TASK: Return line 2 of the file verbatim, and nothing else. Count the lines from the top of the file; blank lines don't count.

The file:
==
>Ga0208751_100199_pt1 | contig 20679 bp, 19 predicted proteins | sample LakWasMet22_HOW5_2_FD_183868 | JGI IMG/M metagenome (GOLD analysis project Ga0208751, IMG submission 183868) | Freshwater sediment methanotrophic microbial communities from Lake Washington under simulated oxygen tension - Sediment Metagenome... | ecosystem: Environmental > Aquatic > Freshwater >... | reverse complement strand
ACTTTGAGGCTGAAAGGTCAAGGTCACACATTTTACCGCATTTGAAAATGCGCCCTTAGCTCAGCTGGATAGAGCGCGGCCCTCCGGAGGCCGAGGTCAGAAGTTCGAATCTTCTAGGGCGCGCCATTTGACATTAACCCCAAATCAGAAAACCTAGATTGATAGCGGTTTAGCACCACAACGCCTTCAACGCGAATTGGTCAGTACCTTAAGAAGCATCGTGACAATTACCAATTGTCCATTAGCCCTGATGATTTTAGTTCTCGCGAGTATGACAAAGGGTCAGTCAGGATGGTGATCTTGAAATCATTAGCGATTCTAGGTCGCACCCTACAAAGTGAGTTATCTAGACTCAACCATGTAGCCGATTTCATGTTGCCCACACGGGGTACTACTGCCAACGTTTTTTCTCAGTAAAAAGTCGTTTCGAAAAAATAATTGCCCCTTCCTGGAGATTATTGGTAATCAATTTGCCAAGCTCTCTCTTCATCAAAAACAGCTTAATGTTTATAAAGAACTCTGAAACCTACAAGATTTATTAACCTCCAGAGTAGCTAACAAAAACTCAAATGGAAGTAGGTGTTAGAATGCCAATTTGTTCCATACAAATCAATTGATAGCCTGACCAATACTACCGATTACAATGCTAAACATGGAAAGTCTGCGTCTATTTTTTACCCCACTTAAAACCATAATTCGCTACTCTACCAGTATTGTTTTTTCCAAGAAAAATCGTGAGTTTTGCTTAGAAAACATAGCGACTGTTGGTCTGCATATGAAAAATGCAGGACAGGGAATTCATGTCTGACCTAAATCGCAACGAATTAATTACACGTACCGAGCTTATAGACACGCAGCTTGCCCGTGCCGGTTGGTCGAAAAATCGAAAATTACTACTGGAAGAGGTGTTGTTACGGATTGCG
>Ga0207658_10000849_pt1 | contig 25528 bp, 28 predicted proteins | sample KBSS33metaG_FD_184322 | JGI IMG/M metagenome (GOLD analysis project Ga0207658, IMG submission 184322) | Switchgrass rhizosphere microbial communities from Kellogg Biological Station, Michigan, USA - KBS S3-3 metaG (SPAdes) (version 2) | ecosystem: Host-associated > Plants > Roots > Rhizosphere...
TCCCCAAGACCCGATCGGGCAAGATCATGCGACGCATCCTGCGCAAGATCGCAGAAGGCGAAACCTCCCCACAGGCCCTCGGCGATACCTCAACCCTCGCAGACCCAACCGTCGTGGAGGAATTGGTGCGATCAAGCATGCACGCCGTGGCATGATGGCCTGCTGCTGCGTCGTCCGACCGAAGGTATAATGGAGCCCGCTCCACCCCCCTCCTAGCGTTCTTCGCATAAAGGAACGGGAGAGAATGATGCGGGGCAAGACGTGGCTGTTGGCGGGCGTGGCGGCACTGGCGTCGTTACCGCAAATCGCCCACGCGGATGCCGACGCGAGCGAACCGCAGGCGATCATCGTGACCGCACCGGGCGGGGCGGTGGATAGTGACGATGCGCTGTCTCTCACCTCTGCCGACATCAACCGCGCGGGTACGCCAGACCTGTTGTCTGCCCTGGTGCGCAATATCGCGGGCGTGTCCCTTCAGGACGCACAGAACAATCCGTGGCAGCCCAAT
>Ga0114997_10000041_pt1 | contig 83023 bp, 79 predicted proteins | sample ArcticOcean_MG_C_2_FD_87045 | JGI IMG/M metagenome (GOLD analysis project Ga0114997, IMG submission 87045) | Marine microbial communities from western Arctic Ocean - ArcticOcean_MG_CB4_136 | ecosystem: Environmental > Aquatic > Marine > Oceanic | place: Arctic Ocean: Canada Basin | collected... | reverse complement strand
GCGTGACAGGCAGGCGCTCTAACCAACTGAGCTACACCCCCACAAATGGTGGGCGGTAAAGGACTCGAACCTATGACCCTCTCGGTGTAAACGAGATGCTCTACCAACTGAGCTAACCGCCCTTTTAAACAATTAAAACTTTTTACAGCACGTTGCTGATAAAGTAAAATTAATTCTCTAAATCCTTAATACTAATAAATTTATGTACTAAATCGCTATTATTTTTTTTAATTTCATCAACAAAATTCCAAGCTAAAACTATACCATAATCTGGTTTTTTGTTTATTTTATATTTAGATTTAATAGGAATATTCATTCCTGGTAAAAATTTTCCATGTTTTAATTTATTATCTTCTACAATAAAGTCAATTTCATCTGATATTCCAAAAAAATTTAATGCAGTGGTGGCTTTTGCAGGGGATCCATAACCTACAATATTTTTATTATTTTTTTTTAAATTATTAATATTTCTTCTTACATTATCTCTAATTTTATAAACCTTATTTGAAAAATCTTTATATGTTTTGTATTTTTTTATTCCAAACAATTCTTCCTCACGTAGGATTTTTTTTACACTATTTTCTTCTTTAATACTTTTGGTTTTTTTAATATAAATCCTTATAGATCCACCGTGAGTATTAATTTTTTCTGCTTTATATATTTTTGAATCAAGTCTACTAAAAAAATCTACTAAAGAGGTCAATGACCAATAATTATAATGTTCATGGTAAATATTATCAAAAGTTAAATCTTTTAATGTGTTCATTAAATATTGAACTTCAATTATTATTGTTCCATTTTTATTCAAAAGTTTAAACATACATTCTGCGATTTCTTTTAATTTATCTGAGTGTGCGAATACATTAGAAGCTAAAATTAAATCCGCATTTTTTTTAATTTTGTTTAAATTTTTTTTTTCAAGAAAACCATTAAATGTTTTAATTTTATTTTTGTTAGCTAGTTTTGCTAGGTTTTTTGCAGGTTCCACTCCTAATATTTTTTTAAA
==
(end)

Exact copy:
ACTTTGAGGCTGAAAGGTCAAGGTCACACATTTTACCGCATTTGAAAATGCGCCCTTAGCTCAGCTGGATAGAGCGCGGCCCTCCGGAGGCCGAGGTCAGAAGTTCGAATCTTCTAGGGCGCGCCATTTGACATTAACCCCAAATCAGAAAACCTAGATTGATAGCGGTTTAGCACCACAACGCCTTCAACGCGAATTGGTCAGTACCTTAAGAAGCATCGTGACAATTACCAATTGTCCATTAGCCCTGATGATTTTAGTTCTCGCGAGTATGACAAAGGGTCAGTCAGGATGGTGATCTTGAAATCATTAGCGATTCTAGGTCGCACCCTACAAAGTGAGTTATCTAGACTCAACCATGTAGCCGATTTCATGTTGCCCACACGGGGTACTACTGCCAACGTTTTTTCTCAGTAAAAAGTCGTTTCGAAAAAATAATTGCCCCTTCCTGGAGATTATTGGTAATCAATTTGCCAAGCTCTCTCTTCATCAAAAACAGCTTAATGTTTATAAAGAACTCTGAAACCTACAAGATTTATTAACCTCCAGAGTAGCTAACAAAAACTCAAATGGAAGTAGGTGTTAGAATGCCAATTTGTTCCATACAAATCAATTGATAGCCTGACCAATACTACCGATTACAATGCTAAACATGGAAAGTCTGCGTCTATTTTTTACCCCACTTAAAACCATAATTCGCTACTCTACCAGTATTGTTTTTTCCAAGAAAAATCGTGAGTTTTGCTTAGAAAACATAGCGACTGTTGGTCTGCATATGAAAAATGCAGGACAGGGAATTCATGTCTGACCTAAATCGCAACGAATTAATTACACGTACCGAGCTTATAGACACGCAGCTTGCCCGTGCCGGTTGGTCGAAAAATCGAAAATTACTACTGGAAGAGGTGTTGTTACGGATTGCG